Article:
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Rio 2016 Olympic

Canoe Slalom

Ground has broken in Deodora, Brazil and

construction work is well underway. The

team that delivered the London 2012

Canoe Slalom course is delighted to see

construction of their next Olympic facil-

ity well underway in Rio de Janeiro for the

2016 Games.

Whitewater Parks International (WPI), supported by

the engineering team at Cundall have prepared the de-

tailed concept drawings for the whitewater channels, lake,

pumping stations and boat conveyors.

The integrated 2016 Canoe Slalom venue design has

been completed by the architectural and engineering con-

sortium responsible for the whole of the Deodoro cluster

of venues and it is now being built rapidly in a race against

the rainy season.

Following the successful 1:13 scale hydraulic modelling

exercise commissioned by WPI, in collaboration with the

Czech Technical University, all stakeholders have approved

the design.

This has allowed the design phase to move quickly into


The team has an ongoing role in advising on the pro-

curement of the fit out which are fundamental to the suc-

cess of the venue. These include the water pumps to de-

liver a combined flow of 22.5 m³/s, the boat conveyors, the

channel obstacle system and the slalom gates.

The venue is due for completion in 2015.


Page 6

Contractors World International Vol 6 No 1


Road construction company invents new machine

A road construction expert on the NSW mid north coast of

Australia has taken heed of the old saying about “building

a better mousetrap”, by creating a unique machine to im-

prove the efficiency and cost effectiveness of his business.

Leigh Brenton, owner of Bulahdelah-based Guardrail

Systems, installs guardrail, wire rope and safety barriers

under contract to local councils and major road authorities.

Leigh has combined a JCB 527-58C telehandler and an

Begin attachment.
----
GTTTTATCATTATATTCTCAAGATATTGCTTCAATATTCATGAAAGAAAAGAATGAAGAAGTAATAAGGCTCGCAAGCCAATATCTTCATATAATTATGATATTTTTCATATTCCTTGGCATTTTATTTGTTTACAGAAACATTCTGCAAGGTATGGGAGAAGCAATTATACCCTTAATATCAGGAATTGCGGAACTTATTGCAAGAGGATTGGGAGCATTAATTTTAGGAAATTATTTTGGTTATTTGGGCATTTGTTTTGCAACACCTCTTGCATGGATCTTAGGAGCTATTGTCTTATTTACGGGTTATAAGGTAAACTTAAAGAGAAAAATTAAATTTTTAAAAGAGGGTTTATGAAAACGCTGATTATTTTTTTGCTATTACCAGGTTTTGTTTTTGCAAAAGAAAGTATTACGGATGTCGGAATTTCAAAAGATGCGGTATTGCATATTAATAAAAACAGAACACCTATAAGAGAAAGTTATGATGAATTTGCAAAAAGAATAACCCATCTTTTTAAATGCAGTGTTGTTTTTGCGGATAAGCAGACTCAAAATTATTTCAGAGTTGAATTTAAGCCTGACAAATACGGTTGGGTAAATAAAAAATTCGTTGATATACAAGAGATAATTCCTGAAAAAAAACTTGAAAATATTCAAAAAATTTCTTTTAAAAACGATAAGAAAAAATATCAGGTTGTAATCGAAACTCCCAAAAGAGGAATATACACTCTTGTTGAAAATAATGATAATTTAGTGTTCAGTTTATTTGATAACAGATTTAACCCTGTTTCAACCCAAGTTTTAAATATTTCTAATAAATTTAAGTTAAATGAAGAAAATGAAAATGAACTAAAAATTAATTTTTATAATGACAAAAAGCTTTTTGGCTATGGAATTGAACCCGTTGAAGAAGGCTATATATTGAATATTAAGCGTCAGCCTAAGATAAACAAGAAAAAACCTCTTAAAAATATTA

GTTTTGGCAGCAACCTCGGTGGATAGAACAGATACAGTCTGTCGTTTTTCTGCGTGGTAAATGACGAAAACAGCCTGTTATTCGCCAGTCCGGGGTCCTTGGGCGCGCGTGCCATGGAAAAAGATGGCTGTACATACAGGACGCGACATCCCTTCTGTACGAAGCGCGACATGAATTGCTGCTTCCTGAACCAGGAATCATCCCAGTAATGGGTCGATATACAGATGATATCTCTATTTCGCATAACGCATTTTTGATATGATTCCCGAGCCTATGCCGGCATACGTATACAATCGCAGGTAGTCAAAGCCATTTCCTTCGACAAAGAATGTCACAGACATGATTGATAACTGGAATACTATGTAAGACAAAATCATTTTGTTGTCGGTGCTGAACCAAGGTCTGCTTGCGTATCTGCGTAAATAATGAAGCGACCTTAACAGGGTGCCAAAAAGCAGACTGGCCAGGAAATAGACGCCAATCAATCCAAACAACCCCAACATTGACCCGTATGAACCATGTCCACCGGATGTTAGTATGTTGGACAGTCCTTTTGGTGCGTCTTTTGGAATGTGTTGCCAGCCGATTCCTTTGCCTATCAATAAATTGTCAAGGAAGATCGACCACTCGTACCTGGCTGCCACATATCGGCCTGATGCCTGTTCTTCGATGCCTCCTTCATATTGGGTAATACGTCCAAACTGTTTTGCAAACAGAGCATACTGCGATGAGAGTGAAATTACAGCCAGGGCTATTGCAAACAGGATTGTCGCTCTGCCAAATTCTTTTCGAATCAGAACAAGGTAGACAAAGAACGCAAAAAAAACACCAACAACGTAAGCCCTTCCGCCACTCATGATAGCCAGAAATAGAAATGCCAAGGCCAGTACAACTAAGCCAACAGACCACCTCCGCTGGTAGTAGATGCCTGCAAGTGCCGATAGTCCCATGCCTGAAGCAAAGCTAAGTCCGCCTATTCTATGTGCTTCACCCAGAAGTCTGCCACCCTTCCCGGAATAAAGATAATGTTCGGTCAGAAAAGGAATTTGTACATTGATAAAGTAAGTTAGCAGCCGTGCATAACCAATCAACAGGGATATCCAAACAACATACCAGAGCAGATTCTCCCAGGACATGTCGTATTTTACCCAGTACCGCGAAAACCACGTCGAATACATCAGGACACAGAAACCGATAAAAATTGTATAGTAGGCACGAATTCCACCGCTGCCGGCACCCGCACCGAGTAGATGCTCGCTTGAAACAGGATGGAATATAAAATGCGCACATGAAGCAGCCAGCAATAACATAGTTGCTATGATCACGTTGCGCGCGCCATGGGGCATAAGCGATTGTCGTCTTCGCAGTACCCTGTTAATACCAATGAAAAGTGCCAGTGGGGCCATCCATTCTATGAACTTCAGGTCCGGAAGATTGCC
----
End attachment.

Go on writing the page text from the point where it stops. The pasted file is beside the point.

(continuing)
Orteco post driver hammer to create a machine that can

carry, distribute and install rail posts.

JCB Construction Equipment Australia worked with

Leigh and his team of specialists to customise the machine

and install a remote control operating system.

“When I started in this business in 2004, I had a

standard tractor and a drop hammer, like a farmer

uses to put up a farm fence. Two years later, I

realised it just wasn’t the right way to do it.”

Leigh’s first attempt involved another tractor and a

pneumatic hammer. After some research, he locked onto

the idea of combining a hammer with a telehandler.

“Itwas effectivelyaone-man, one-vehicleoperation

and I thought this was the most efficient way of

doing it so I decided to go down that route.

There is a hammer available that is mounted

on a track machine, and it’s great, but all it does is

drive a post in, nothing else. So I decided to buy

a hammer and a JCB telehandler that is strong

enough to manage loading and carrying a pile

of posts or a 1.5 t roll of wire, and add one to

the other.”

Leigh’s telehandler can be operated like any

other. In manual mode, it loads and unloads

trucks and carries the posts. A remote control that

drives the telehandler also allows for the opera-

tion of the hammer, locking off the fork function.

Leigh now believes he has the perfect ma-

chine for the job he does, and he is very optimis-

tic it will give him a distinct advantage in a highly

competitive industry.

JCB Australia